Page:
RENGA:Cage:100 - a sneak peek
We have begun our final series of rehearsals on the 100-composer collaborative project that we are curating in honor of John Cage’s centenary. We will premiere RENGA:Cage:100 at the Museum of Modern Art on Thursday, August 9, with a preview performance taking place at the Kennedy Center’s Millennium Stage on Tuesday, August 7.
Each of our 100 composers has written 5-7 seconds of music, and we are stringing together all 100 composer contributions to create a single piece of music that our friend Jen Richards from eighth blackbird described here as “the first true musical expression of social media culture.” Not our original intention - but perhaps an appropriate tribute to a composer whose work seems as relevant, innovative, even topical today as it did 20, 30, 40…even 70 years ago (as is the case with his early percussion music).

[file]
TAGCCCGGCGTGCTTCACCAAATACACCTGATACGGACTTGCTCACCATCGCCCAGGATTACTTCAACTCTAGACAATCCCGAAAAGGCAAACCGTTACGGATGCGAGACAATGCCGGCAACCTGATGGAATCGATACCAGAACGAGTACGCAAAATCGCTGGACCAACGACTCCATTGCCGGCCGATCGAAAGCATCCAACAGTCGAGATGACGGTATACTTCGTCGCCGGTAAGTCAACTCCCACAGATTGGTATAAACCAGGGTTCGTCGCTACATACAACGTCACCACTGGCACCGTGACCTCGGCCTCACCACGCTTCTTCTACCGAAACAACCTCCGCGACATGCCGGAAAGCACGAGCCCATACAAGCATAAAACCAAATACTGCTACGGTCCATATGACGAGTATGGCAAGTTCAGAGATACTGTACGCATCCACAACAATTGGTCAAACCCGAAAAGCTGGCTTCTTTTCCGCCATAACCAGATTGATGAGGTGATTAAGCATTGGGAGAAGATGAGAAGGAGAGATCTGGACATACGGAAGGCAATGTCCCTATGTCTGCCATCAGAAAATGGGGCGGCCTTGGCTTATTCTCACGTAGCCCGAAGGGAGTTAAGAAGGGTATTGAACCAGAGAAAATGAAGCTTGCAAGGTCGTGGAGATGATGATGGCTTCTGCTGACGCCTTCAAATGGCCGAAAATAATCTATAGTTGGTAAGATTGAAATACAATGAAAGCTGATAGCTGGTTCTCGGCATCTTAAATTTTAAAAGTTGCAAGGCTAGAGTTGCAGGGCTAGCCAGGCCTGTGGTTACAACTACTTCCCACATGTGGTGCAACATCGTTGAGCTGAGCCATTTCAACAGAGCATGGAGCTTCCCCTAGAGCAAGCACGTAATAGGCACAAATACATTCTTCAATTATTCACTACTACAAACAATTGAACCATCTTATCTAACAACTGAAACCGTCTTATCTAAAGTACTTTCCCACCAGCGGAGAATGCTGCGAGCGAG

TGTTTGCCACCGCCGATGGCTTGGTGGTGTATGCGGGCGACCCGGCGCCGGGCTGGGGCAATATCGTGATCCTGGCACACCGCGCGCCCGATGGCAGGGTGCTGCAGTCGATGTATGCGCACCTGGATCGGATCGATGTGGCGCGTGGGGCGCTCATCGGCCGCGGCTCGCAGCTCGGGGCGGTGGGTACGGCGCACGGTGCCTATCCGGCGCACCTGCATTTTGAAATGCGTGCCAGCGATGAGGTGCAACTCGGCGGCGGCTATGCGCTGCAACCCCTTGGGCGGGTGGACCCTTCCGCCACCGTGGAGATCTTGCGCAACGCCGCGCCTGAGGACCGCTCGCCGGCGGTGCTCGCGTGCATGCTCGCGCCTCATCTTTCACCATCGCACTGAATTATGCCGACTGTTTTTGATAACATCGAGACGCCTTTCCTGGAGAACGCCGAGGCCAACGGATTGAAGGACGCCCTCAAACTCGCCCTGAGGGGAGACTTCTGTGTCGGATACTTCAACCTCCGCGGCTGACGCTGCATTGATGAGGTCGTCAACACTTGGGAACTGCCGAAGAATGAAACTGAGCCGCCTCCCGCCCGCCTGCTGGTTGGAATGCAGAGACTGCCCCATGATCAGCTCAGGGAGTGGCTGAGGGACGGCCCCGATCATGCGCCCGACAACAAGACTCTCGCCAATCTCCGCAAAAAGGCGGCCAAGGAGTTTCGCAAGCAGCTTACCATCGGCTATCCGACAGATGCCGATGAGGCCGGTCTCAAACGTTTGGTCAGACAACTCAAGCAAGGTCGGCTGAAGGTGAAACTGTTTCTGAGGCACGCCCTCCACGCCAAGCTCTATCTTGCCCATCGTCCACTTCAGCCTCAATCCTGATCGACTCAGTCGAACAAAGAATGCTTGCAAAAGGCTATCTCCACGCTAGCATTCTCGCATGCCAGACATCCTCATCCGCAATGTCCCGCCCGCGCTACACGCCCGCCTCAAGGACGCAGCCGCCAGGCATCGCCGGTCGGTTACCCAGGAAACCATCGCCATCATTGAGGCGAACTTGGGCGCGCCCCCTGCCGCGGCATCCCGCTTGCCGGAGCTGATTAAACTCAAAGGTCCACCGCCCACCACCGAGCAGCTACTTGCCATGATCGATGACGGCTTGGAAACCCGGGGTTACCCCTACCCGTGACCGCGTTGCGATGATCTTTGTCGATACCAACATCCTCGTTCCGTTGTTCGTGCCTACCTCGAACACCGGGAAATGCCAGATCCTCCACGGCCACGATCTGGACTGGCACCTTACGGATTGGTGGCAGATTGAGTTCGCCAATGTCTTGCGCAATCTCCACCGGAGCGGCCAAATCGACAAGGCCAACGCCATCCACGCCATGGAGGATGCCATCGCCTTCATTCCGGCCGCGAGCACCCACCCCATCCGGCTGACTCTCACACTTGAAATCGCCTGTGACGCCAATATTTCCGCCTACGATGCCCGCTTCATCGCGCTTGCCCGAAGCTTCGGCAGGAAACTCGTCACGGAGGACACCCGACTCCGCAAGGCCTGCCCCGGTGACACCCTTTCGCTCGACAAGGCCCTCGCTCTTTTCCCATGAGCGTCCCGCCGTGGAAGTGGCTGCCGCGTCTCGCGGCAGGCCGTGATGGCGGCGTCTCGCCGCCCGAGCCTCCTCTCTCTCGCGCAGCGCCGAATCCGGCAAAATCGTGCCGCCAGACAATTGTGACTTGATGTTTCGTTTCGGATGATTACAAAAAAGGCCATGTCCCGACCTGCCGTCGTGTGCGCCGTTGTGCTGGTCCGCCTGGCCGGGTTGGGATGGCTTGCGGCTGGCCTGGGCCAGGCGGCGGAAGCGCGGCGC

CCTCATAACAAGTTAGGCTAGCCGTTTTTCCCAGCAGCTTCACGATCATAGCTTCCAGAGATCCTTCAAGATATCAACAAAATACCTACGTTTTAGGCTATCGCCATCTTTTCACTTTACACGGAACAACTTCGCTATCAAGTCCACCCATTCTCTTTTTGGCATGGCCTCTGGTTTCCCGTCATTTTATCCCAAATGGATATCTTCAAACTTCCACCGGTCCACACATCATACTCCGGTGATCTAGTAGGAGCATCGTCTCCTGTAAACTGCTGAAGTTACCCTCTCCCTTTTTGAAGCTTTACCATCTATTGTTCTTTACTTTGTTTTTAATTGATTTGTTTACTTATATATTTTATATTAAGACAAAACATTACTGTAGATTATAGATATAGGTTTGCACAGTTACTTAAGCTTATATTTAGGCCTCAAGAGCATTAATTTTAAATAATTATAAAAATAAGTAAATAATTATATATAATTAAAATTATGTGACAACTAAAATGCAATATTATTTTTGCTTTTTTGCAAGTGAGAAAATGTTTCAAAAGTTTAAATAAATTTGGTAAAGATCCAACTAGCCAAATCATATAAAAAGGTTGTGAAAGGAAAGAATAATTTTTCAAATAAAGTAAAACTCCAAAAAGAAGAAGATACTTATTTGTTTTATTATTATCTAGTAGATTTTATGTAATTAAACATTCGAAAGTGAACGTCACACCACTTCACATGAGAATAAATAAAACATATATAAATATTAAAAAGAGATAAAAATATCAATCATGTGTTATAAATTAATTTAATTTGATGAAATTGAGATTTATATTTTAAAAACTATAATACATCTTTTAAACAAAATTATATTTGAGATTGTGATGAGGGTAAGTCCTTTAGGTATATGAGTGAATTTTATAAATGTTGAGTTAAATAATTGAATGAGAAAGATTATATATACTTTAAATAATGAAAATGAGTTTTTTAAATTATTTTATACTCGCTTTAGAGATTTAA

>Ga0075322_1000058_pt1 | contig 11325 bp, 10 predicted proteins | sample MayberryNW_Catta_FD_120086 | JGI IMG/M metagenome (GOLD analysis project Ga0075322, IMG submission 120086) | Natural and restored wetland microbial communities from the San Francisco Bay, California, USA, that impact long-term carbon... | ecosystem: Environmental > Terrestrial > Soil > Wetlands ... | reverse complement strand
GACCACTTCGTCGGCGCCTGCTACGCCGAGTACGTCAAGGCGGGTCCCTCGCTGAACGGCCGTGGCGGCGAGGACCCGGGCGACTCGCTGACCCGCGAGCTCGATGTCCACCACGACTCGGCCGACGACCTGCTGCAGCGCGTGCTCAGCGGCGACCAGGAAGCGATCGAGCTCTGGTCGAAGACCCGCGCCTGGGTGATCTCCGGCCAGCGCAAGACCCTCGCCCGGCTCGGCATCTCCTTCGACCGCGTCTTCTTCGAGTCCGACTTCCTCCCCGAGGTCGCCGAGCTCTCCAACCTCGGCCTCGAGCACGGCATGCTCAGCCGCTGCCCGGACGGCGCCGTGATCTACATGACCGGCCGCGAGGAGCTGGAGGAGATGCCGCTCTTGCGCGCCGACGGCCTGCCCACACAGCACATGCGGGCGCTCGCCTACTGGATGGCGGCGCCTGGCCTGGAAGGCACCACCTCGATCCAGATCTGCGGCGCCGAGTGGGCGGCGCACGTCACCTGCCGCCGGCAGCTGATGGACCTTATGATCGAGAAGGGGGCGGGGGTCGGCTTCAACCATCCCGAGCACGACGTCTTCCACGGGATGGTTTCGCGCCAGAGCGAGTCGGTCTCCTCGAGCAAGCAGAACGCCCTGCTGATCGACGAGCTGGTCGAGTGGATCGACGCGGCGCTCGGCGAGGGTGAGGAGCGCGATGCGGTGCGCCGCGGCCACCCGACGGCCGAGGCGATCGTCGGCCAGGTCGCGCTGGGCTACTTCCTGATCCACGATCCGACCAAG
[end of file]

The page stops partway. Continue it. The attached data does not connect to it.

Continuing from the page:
It has been very interesting to see what composers choose to do with their 5-7 seconds. We asked composers to spend at least 100 seconds on their contributions to the project, but not more than 100 minutes. So hopefully the result is a sort of musical stream of consciousness from 100 very different minds, all of whom are creating music in our world today.
Some contributions look very much like (and in some cases are) an excerpt from a percussion piece with standard notation, such as this beautiful contribution we received from Paul Lansky:
Others have maintained certain temporal parameters of standard notation (time is represented as moving forward from left to right across the page) while abandoning other standard parameters, as in this contribution from Stephen Miles:
On the far end of the spectrum, certain RENGA contributions are a series of instructions written out as text, with little or no relationship to standard musical notation, such as this brilliant and very fun piece from Jay Alan Yim: